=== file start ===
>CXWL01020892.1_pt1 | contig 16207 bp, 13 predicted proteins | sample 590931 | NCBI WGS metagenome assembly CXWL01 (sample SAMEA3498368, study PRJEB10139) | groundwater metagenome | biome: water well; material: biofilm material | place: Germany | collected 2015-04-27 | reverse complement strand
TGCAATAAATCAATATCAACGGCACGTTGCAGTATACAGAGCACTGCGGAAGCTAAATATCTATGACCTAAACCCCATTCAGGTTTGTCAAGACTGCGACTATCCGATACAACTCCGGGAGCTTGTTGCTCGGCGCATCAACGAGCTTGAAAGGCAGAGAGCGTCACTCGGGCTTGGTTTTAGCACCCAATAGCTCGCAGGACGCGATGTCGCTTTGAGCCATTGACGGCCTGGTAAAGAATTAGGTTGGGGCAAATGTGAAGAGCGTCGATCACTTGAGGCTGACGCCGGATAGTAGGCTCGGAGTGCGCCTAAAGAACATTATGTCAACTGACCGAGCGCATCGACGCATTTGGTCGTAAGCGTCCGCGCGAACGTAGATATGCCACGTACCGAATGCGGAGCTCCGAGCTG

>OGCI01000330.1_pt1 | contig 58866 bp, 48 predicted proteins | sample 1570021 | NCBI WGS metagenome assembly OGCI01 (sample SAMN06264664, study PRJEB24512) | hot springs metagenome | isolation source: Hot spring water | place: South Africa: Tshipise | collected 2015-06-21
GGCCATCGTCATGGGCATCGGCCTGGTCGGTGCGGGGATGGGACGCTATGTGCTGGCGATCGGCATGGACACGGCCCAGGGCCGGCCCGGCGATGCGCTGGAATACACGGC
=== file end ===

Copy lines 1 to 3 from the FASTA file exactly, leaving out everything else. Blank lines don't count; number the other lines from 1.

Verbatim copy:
>CXWL01020892.1_pt1 | contig 16207 bp, 13 predicted proteins | sample 590931 | NCBI WGS metagenome assembly CXWL01 (sample SAMEA3498368, study PRJEB10139) | groundwater metagenome | biome: water well; material: biofilm material | place: Germany | collected 2015-04-27 | reverse complement strand
TGCAATAAATCAATATCAACGGCACGTTGCAGTATACAGAGCACTGCGGAAGCTAAATATCTATGACCTAAACCCCATTCAGGTTTGTCAAGACTGCGACTATCCGATACAACTCCGGGAGCTTGTTGCTCGGCGCATCAACGAGCTTGAAAGGCAGAGAGCGTCACTCGGGCTTGGTTTTAGCACCCAATAGCTCGCAGGACGCGATGTCGCTTTGAGCCATTGACGGCCTGGTAAAGAATTAGGTTGGGGCAAATGTGAAGAGCGTCGATCACTTGAGGCTGACGCCGGATAGTAGGCTCGGAGTGCGCCTAAAGAACATTATGTCAACTGACCGAGCGCATCGACGCATTTGGTCGTAAGCGTCCGCGCGAACGTAGATATGCCACGTACCGAATGCGGAGCTCCGAGCTG

>OGCI01000330.1_pt1 | contig 58866 bp, 48 predicted proteins | sample 1570021 | NCBI WGS metagenome assembly OGCI01 (sample SAMN06264664, study PRJEB24512) | hot springs metagenome | isolation source: Hot spring water | place: South Africa: Tshipise | collected 2015-06-21